Core inflation nowcasts use very few data sources, and these arrive infrequently; therefore, the core inflation nowcasts change infrequently. Nowcasts of core CPI inflation are based on past core CPI inflation only; thus, the nowcasts change only when new monthly CPI data are released (or when past data are revised). If the data come in exactly as expected, then the core CPI inflation nowcasts will not change.

Nowcasts of core PCE inflation are based on either past core PCE inflation or core CPI data for the most recent month if those data are more timely than the PCE data. Thus, core PCE nowcasts change only when we get new data on either the CPI or the PCE price index; but, again, if the data come in exactly as expected, the nowcasts will not change. In general, core inflation tends to be relatively slow moving, so revisions to core inflation nowcasts are often small.

The headline inflation nowcasts can change when new CPI or PCE price index data are released, but they can also change between those release dates based on fluctuations in gasoline prices, which are a key driver of high-frequency headline inflation. Gasoline price nowcasts depend on oil prices, and because oil prices fluctuate almost every day, some of that volatility is passed through to headline inflation nowcasts. For example, on April 1, our model nowcasted CPI inflation of 7.9 percent for 2022:Q2. Over time, the nowcast estimate moved up gradually, reaching 10.0 percent by July 12, a day before the release of the CPI data for the last month of the quarter, completing the Q2 CPI data. The data indicated that CPI inflation was 10.5 percent at a quarterly annualized rate, a number which implies a prediction error of 0.5 percentage points when evaluated using the last nowcast and a much bigger error of 2.6 percentage points when evaluated using the estimate produced at the beginning of the quarter.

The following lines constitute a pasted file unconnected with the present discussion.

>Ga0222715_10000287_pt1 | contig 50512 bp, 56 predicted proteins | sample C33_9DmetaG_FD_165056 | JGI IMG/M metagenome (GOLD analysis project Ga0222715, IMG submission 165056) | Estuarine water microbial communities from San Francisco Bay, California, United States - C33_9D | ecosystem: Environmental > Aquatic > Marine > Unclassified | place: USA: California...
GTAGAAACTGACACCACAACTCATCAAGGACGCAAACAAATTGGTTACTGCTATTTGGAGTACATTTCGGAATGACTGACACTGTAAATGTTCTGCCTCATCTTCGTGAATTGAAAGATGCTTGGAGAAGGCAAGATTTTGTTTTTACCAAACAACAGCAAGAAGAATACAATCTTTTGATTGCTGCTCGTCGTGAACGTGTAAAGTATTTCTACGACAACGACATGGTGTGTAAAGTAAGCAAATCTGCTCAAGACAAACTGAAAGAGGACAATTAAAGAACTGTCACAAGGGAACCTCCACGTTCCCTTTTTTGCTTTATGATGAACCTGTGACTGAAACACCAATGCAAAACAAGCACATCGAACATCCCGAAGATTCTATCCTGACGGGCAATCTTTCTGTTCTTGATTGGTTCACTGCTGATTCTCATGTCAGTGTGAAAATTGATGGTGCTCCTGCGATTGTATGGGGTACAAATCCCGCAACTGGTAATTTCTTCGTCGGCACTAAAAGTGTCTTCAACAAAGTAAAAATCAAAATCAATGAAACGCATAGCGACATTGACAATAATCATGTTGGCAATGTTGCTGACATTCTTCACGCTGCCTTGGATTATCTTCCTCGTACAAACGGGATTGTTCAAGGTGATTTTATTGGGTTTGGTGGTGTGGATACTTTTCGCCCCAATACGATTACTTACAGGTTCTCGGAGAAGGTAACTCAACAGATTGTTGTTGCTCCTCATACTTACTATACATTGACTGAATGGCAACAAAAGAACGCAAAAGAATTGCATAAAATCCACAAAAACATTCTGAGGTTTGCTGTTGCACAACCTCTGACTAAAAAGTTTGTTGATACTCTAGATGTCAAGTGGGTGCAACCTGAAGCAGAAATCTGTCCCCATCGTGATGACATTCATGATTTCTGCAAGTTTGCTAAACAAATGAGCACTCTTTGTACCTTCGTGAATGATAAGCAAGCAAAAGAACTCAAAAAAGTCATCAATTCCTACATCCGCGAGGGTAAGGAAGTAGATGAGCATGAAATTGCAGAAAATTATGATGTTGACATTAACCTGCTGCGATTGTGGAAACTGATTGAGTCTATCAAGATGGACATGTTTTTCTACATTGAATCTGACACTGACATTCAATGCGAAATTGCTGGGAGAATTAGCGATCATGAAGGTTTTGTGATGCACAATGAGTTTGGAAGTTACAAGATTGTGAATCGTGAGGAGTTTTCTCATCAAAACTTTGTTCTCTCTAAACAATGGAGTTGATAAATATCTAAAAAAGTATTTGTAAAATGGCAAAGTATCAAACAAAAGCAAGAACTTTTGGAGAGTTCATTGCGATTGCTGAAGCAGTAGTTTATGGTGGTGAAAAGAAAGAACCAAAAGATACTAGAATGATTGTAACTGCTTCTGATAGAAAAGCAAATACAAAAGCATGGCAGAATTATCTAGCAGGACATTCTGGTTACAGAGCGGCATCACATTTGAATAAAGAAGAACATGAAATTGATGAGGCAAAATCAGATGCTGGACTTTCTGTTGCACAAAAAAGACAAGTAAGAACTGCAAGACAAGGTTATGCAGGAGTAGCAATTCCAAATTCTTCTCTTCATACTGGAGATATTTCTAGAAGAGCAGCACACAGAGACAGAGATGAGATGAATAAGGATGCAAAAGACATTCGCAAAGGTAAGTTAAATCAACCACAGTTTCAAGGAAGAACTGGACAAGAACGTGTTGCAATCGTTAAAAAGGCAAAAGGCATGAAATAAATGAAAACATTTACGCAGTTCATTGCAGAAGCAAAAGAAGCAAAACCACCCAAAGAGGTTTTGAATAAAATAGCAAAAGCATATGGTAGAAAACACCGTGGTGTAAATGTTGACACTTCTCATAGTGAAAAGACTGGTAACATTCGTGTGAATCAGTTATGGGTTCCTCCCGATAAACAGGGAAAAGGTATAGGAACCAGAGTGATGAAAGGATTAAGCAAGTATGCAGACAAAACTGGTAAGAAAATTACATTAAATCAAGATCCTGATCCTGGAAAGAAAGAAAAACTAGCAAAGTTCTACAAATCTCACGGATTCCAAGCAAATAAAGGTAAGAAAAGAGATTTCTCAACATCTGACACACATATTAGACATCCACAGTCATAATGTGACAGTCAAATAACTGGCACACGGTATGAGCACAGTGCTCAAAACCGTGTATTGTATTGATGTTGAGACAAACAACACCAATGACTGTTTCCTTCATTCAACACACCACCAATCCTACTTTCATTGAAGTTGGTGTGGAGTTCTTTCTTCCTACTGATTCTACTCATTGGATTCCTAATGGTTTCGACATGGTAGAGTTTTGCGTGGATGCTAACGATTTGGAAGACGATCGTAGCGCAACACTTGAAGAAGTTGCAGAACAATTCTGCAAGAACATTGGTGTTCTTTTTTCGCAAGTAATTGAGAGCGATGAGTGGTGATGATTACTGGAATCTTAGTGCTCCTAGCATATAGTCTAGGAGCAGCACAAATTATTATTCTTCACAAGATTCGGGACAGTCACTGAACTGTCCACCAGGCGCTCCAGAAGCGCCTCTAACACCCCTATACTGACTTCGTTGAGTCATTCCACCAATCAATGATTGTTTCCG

In the case of core CPI inflation, the nowcast estimate changed very little over the period shown, from 6.4 percent (April 1) to 6.3 percent (July 12), and with the actual data coming in at 6.6 percent, the prediction errors were 0.2 and 0.3 percentage points, respectively. Our results share a common finding with those in the nowcasting literature that, on average, nowcasts made with more information later in a month or quarter tend to be more accurate than those made early in a month or quarter.